Sunny Record: Breakthrough for Hybrid Solar Cells

Feb 02, 2010
Image: IMTEK

German scientists at the Department of Microsystems Engineering (IMTEK) and the Freiburg Materials Research Center (FMF) have succeeded in developing a method for treating the surface of nanoparticles which greatly improves the efficiency of organic solar cells.

The researchers were able to attain an efficiency of 2 percent by using so-called composed of . These measurements, well above the previous efficiency ratings of 1 to 1.8 percent, were confirmed by the "Dye and " research group of the Fraunhofer Institute for Solar Energy Systems at the FMF.

The photoactive layer of hybrid solar cells consists of a mixture of inorganic nanoparticles and an . As it is theoretically possible to apply the method developed by the researchers to many nanoparticles, this breakthrough opens up new potential for increasing the efficiency of this type of solar cell even further. The procedure has been patented and the results were published in a recent issue of the journal.

Organic solar cells belong to the so-called third generation of solar cells and are still in the developmental stage. The world record for purely organic solar cells, a type in which both components of the photoactive layer consist of organic materials, is currently at 7 percent for layers created through wet chemical methods. Organic solar cells have many advantages over the conventional cells typically used for large-scale energy production: Not only are they are considerably thinner and more flexible, they are also less expensive and quicker to produce. They are thus better suited for powering everyday devices and systems which are not in constant use, such as sensors or electrical appliances. In the long run, organic solar cells could drastically reduce our dependence on batteries and cables.

The research group which developed the groundbreaking new solar cells is a close-knit team of chemists, physicists, and engineers from IMTEK and FMF. "The interdisciplinary orientation of the group is a clear advantage and has led to rapid progress on the project. We were able to carry out all of the steps on our own: from the synthesis of the nanoparticles to the modification of their surface and integration into composite materials," says group head Dr. Michael Krüger. His "Nanosciences" research group is part of the Chair for Sensors at IMTEK held by Prof. Dr. Gerald Urban. The group is now applying the methods described in the publication to other promising materials systems - also as part of a joint research project sponsored by the German Federal Ministry of Education and Research - in order to refine them further and shape them into a market-ready technology. The necessary preconditions for marketability are marked improvements in efficiency, a further increase in the durability of the materials, and a reduction in production costs.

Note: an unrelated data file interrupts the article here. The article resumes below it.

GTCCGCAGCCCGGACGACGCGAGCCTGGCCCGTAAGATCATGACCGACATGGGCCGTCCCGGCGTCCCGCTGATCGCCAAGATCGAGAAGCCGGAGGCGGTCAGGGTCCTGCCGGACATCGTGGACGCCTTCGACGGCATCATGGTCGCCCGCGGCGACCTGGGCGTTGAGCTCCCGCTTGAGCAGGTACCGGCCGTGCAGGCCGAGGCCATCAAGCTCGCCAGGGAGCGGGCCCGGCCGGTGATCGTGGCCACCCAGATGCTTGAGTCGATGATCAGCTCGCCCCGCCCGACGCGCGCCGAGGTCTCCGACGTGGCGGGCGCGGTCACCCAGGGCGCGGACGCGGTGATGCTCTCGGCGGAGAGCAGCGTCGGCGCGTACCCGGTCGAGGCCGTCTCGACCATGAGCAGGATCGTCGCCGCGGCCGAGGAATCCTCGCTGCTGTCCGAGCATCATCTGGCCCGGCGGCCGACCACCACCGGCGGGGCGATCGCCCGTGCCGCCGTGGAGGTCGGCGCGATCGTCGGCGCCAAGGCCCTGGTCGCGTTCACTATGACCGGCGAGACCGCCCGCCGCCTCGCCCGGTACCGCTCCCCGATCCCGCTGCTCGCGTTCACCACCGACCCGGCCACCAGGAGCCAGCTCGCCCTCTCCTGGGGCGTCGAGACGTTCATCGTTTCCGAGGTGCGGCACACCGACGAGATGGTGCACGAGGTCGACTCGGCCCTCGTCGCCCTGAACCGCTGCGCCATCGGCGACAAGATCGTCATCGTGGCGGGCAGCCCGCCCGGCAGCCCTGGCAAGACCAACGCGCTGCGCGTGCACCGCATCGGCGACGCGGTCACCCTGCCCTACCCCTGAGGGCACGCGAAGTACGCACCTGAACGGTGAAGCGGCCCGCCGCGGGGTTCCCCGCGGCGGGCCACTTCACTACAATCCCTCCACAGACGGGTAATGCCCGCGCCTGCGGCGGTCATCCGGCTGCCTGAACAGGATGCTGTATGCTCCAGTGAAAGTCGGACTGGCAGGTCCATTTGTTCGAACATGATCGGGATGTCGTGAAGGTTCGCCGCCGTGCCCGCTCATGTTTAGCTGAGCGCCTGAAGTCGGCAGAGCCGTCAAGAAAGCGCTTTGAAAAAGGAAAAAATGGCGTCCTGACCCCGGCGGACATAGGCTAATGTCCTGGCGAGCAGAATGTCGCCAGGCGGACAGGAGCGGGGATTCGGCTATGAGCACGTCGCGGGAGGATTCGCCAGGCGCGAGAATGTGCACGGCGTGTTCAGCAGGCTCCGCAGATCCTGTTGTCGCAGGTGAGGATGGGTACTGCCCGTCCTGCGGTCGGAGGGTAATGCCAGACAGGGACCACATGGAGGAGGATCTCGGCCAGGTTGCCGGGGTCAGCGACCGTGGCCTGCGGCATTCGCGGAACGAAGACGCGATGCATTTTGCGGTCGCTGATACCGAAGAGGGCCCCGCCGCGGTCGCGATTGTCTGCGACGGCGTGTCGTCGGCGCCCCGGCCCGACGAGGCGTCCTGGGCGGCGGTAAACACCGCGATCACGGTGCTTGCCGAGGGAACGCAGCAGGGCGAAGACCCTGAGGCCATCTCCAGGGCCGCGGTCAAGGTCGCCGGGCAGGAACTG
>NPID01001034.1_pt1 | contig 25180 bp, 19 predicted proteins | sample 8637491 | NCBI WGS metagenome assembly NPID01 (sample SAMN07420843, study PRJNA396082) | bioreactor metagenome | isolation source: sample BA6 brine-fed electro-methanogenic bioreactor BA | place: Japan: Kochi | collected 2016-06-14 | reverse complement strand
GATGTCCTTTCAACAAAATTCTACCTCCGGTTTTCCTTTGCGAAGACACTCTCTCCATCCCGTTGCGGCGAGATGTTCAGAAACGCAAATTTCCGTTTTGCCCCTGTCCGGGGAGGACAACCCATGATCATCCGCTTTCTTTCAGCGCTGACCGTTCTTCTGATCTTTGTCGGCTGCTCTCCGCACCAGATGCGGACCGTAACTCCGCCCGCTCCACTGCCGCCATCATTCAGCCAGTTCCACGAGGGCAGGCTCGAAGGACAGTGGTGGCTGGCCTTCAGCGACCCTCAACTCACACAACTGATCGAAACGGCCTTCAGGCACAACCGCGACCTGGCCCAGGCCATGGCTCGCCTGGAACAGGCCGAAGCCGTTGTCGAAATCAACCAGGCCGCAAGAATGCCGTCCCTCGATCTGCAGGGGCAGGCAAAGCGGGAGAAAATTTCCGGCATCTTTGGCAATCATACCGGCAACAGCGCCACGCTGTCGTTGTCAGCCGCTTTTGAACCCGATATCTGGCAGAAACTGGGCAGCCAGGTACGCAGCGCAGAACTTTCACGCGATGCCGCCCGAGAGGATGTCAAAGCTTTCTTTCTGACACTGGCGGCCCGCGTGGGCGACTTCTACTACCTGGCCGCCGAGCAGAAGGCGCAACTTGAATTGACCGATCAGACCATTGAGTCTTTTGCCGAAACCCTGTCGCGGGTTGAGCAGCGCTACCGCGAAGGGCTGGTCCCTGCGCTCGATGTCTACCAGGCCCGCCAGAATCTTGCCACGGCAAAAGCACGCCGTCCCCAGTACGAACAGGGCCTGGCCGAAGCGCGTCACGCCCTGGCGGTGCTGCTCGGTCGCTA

The project "Quantum Dot Polymer Hybrids as Photoactive Material in " receives funding from the German Research Foundation through the IMTEK research training group "Micro Energy Harvesting."

Explore further: Tiny wires could provide a big energy boost

Related Stories

Solar Cell Researcher Explores Nanotech Ideas

Oct 05, 2009

( -- A UT Dallas researcher envisions a time soon when plastic sheets of solar cells are inexpensively stamped out in factories and then affixed to cell phones, laptops and other power-hungry mobile ...

Renewable energies : the promise of organic solar cells

Apr 08, 2009

( -- In the race to renewable energy, organic solar cells are now really starting to take off. They can be manufactured easily and cheaply, they have low environmental impact, and since they are compatible with ...